It’s March. Major Chinese cities are in lockdown, manufacturing is idled, shares are plummeting, and the supply chain is scrambling to make sense of it all. It is a disturbing kind of deja vu.
Today’s Covid-19 surge in China appears to mirror the Wuhan outbreak that paralyzed the world in 2020. We have the southern city of Shenzhen in lockdown, forcing iPhone supplier Foxconn Technology Co. Ltd. to shutter plants in the Longhua and Guanlan districts while electric vehicle and battery maker BYD Co. said operations have been impacted. The entire province of Jilin (population 24 million), on the northern border with Russia, has been sequestered and that’s halted production at Toyota Motor Co. and Volkswagen AG plants. The iShares China Large-Cap fund is down 26% for the year. After Wuhan, it had plunged 22%.
But there’s a difference between now and two years ago when it comes to semiconductor and big tech supply chains. And that could be crucial to understanding how 2022 plays out — and why a closure of the so-called factory floor of the world may not be so apocalyptic.
Manufacturers don’t like to talk about it too much because doing so may annoy Beijing, but Foxconn, Wistron Corp. and Pegatron Corp. have shifted away from China to locales including India, the Americas, Europe and Southeast Asia. At the end of 2020, Foxconn’s Hon Hai Precision Industry Co. had recorded its lowest ratio of long-term assets in China for at least four years. Investment in the Americas grew 10-fold between 2017 and 2020, according to its balance sheet.
Western clients, such as Apple, are also becoming more nimble at working around the challenges of flying into and working within China. When the borders were shut in 2020, design and development teams were put on the backfoot trying to prepare a new iPhone while being unable to visit the factories where they’d be made. Production of that year’s devices was delayed by up to two months. While today’s shutdowns in Shenzhen will be an inconvenience, iPhone assemblers now have more capacity overseas, especially in India.
Yes, there’s a major war going on. And one concern is that a Ukraine under attack won’t be able to provide some of the noble gases crucial to semiconductor manufacturing. That prospect was chilling for an industry just starting to emerge from 18 months of crippling chip shortages. But it turns out that major players were already prepared and neon can be procured from other places anyway. There’s no doubt that years of supply chain challenges forced companies to be better prepared. Taiwan Semiconductor Manufacturing Co., for example, now holds double the stock piles of raw materials that it did five years ago.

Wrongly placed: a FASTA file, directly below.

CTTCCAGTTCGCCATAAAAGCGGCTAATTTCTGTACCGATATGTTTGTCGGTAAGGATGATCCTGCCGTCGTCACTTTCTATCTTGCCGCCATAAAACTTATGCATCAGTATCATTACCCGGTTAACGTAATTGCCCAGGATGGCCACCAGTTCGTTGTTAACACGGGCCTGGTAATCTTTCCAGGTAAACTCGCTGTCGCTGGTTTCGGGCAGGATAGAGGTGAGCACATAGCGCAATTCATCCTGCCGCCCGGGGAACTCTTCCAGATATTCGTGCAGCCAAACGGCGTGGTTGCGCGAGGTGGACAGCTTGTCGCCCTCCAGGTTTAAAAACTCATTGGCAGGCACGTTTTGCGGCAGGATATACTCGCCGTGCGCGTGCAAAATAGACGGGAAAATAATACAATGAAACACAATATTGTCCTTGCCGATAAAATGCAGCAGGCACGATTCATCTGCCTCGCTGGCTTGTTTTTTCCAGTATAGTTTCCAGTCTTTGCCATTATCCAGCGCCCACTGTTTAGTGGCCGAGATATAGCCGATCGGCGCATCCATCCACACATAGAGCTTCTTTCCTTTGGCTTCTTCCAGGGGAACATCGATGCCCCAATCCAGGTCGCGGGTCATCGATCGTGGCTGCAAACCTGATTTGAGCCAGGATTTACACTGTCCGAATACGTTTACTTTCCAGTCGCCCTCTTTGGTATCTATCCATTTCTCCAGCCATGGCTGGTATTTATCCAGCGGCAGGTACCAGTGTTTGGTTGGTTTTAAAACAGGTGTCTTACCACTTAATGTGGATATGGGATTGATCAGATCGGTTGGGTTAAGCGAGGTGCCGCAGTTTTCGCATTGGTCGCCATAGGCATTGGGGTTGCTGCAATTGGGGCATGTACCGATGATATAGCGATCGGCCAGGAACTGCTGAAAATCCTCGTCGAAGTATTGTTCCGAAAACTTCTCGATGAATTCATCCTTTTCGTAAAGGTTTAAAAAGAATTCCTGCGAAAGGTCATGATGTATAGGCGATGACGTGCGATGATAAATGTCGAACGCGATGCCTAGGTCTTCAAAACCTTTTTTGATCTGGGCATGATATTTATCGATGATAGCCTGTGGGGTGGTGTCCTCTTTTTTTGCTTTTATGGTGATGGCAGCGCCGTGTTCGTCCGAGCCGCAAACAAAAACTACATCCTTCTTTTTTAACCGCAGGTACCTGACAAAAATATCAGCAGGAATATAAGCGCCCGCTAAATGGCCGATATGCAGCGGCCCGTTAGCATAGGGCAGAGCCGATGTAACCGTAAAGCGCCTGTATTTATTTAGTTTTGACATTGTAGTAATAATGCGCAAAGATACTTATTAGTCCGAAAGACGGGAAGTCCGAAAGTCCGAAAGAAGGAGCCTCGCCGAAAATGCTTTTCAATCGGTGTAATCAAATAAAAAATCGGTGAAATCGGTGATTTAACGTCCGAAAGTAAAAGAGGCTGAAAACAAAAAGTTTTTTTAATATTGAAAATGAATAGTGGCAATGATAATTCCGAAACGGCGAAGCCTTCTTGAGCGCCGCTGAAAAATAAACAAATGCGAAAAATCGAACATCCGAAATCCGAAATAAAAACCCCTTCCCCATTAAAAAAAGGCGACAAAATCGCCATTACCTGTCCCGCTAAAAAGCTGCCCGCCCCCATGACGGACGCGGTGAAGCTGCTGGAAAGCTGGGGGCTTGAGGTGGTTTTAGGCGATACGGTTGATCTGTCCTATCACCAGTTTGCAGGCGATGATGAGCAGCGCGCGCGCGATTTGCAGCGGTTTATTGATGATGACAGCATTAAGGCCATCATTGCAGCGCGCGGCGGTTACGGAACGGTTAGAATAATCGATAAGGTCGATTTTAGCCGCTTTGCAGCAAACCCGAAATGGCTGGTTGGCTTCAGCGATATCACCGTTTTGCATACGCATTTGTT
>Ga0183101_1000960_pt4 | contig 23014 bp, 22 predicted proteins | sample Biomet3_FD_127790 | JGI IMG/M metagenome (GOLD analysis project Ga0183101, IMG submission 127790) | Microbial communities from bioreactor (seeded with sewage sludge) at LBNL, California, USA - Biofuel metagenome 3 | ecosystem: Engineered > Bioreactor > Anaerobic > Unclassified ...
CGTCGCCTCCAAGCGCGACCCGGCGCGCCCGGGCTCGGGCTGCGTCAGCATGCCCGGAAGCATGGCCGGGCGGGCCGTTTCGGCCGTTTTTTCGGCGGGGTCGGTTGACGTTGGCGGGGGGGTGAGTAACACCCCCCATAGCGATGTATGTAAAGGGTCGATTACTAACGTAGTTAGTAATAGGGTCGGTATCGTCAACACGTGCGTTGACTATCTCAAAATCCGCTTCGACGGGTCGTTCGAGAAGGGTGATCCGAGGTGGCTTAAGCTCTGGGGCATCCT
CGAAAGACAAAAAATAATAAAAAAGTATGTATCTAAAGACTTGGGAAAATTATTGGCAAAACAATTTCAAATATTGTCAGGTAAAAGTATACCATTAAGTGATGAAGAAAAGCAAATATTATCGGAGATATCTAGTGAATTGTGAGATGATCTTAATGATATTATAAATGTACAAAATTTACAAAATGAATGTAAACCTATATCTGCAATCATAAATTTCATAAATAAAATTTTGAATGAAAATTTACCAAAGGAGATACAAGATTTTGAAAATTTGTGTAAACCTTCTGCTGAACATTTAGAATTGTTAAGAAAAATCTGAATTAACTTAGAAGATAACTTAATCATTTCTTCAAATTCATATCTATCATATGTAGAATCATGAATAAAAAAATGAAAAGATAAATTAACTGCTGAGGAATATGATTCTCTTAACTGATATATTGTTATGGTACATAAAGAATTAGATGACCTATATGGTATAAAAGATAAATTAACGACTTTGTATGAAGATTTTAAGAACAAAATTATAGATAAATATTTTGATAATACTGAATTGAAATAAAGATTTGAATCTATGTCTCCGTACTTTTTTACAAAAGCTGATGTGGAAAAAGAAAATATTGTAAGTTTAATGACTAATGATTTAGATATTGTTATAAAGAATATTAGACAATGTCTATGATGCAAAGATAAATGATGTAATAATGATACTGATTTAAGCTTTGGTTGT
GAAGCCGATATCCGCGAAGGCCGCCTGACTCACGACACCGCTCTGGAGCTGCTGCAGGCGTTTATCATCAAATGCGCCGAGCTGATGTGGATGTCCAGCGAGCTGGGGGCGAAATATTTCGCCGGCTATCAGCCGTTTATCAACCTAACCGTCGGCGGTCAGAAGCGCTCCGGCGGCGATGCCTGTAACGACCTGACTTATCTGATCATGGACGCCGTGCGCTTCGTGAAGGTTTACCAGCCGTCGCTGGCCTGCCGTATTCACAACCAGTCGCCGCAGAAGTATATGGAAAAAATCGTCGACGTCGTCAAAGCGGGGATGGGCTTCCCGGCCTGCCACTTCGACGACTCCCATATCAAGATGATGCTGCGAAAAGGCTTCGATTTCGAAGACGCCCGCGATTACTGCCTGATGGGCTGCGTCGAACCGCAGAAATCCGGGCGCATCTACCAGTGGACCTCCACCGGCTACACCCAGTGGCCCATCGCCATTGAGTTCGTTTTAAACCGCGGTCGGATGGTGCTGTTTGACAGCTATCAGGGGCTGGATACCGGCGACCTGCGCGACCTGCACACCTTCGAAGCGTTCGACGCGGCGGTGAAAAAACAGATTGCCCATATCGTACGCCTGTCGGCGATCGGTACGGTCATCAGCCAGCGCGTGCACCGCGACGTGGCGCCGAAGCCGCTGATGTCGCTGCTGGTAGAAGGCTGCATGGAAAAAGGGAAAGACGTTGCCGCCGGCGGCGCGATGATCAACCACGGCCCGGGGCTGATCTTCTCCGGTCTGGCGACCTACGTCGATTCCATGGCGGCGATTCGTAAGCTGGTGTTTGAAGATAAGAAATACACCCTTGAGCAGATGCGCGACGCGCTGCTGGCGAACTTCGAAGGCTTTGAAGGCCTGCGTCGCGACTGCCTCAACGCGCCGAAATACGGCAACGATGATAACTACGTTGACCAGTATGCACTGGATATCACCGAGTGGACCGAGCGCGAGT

In many ways, the rest of the world has prepared to work around China.
A similar thing may be happening with the stock market meltdown. The biggest pain is in Chinese technology stocks, especially those listed in the U.S. Analysts at JPMorgan Chase & Co. on Monday summed up a sentiment shared by many when it declared China Internet stocks as “uninvestable” over the next six to 12 months. They downgraded 28 Chinese names listed in the U.S. and Hong Kong. The NASDAQ Golden Dragon China index, which is heavily weight toward tech, fell 10% last Friday, 10.2% on Monday and is down 71% over the past year.
A catalyst for the latest selloff was the U.S. Securities and Exchange Commission last week naming five Chinese stocks that might be delisted from American bourses if they fail to comply with auditing requirements. This announcement reminded investors of the ethos that divides the two countries: U.S. regulators require any business listed in the country to be subject to audit, but Beijing forbids Chinese firms from opening up to such inspections.
So two separate financial worlds are being shaped.
All that might work out just fine for President Xi Jinping and his administration. Plunging prices of Chinese companies on overseas bourses coupled with increased regulatory pressure from Washington could accelerate their delisting from the U.S. and subsequent relisting back home. More than $1.25 trillion has been wiped off the market value of U.S.-listed Chinese stocks over the past year, according to Bloomberg Opinion calculations.
Yet these lower valuations would make them more accessible to domestic Chinese institutional and retail investors, who may then enjoy any upside when the economic picture stabilizes and Beijing’s crackdowns on various sectors start to ease. The result of all this geopolitical tension may end up being a massive redistribution of wealth from the U.S. to China, and it’s playing out amid the fog of war, a pandemic, and economic slowdown.- Bloomberg